It’s been a wet start to 2021, and weather officials say Western Washington can expect more of the same as the week continues.
The region has seen a nearly constant downpour since January began, with record rainfall amounts in Seattle, Hoquiam and Olympia, according to the National Weather Service. The latter two, in fact, have broken a record for the wettest first four days of the year — 5.99 inches and 3.69 inches of rain, respectively.
And Seattle, which has received 2.83 inches as of Monday, has already hit about 50% of its normal amount of January rain, the weather service said.
“We’re still within the winter season, so we’re getting our regular dose of rainfall and storms coming in,” said Dr. Mary Butwin, a meteorologist at the NWS’ Seattle office.
Flood warnings remain in place for the Skokomish River at Potlatch, Mason County, and the Chehalis River near Grand Mount and Porter, she said, adding that officials expect the rivers to remain above flood stage for the next few days.
In King County, several roads were closed Monday afternoon because of flooding or slides, according to the county’s road services. Closures include parts of Neal Road Southeast in Fall City, West Snoqualmie River Road Northeast in Carnation and Northeast 165th Street in Woodinville.
“Remember: NEVER drive through flooded roads or go around a closure,” King County Road Services tweeted.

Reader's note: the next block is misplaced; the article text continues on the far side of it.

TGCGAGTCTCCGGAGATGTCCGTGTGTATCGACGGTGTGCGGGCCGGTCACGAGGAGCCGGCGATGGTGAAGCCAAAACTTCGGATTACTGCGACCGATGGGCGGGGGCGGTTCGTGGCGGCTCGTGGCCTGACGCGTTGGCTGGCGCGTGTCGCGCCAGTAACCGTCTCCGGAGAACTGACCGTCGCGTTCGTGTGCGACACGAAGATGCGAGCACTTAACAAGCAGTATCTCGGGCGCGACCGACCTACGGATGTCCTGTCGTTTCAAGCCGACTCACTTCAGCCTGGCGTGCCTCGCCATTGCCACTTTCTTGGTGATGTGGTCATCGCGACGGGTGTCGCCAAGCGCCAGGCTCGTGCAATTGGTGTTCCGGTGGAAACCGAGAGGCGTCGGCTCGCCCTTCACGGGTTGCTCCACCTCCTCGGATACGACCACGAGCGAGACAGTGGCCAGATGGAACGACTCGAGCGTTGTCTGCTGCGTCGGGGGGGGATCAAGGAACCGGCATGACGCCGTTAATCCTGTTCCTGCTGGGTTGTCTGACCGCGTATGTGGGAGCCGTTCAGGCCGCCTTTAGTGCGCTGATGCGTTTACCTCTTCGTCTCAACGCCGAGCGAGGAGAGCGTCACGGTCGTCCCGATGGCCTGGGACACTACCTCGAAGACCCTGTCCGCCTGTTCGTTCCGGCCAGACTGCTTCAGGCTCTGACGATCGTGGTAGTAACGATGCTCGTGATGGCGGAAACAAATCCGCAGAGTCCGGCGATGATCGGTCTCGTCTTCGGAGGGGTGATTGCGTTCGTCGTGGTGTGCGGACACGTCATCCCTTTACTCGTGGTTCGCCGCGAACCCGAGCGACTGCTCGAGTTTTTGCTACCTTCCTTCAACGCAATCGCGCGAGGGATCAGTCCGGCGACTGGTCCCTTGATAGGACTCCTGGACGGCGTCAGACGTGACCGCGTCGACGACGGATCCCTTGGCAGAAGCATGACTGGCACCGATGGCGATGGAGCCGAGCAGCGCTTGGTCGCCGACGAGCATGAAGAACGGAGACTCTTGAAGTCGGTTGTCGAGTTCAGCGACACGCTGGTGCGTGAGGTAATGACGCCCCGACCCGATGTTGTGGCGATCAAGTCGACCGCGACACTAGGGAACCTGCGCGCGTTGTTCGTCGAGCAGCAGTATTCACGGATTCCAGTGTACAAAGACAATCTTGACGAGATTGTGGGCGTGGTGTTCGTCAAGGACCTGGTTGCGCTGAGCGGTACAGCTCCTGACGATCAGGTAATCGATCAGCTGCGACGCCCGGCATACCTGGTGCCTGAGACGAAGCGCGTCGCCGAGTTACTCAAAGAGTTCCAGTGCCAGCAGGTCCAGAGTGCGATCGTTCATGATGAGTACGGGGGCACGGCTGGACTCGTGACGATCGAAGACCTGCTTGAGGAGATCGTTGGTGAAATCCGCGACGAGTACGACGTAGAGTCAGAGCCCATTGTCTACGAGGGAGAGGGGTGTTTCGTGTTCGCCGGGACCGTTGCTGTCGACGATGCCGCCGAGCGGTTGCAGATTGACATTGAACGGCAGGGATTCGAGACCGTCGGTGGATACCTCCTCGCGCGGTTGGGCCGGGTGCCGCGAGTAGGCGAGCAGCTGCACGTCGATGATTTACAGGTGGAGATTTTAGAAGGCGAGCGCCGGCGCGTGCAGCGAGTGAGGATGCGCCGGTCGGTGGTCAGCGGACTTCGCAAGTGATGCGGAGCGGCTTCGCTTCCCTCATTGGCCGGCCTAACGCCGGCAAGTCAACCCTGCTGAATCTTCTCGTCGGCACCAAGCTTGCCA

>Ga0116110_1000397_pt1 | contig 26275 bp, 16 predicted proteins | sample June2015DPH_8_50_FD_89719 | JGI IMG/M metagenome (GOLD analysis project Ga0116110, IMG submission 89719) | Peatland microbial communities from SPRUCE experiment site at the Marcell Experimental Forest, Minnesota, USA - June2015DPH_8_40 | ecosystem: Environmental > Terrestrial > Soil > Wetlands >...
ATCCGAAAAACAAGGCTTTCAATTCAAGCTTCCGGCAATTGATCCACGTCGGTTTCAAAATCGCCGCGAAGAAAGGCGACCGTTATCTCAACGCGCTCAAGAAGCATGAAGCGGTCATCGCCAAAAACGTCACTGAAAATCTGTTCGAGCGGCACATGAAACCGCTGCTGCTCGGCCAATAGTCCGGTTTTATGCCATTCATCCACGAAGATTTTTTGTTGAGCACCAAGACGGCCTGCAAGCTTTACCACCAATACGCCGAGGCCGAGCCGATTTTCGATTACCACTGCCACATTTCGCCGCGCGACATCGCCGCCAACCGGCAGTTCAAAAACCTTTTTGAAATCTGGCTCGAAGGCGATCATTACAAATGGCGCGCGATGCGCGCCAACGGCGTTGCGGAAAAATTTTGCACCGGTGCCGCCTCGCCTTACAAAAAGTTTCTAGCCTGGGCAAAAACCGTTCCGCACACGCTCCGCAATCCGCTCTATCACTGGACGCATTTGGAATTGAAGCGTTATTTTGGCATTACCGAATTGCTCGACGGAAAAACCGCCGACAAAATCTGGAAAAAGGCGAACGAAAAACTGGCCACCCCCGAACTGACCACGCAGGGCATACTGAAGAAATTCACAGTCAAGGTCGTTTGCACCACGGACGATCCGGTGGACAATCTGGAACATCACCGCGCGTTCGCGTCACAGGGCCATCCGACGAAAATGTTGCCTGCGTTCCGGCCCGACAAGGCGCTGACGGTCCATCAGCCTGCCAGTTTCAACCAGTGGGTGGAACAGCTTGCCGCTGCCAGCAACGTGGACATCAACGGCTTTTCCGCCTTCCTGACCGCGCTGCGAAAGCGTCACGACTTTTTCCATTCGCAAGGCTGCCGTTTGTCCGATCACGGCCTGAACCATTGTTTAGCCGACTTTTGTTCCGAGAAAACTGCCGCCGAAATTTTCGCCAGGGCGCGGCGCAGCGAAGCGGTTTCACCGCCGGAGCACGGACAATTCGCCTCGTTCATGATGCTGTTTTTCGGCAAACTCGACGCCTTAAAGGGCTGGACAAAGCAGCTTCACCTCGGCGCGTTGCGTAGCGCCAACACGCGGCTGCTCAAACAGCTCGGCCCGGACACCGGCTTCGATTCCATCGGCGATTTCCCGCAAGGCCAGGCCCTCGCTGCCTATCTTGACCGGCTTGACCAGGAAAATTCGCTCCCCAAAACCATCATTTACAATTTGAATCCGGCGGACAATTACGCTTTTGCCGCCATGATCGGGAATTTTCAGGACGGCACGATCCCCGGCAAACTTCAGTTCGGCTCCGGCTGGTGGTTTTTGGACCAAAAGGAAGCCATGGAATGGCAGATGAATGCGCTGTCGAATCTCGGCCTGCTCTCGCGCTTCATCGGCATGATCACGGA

Snoqualmie River near the Falls, which was roaring Monday, reached a volume of 14.4 kcfs (which measures the water flow equivalent to 1,000 cubic feet passing a given point in a second) early Sunday, according to weather service data. When a river level hits 15 kcfs, the weather service says, “some type of mitigation action” must be taken to prepare for significant flooding.
Another round of heavy rain is expected to continue Wednesday, mainly impacting the Olympic and Southwest Washington basins, according to the weather service. The rest of the week will likely see the same, with only some short breaks between showers, Butwin said.
“Things can change quickly with the rivers running high,” she said, “If you leave near a prone area, check the forecast and stay up-to-date.”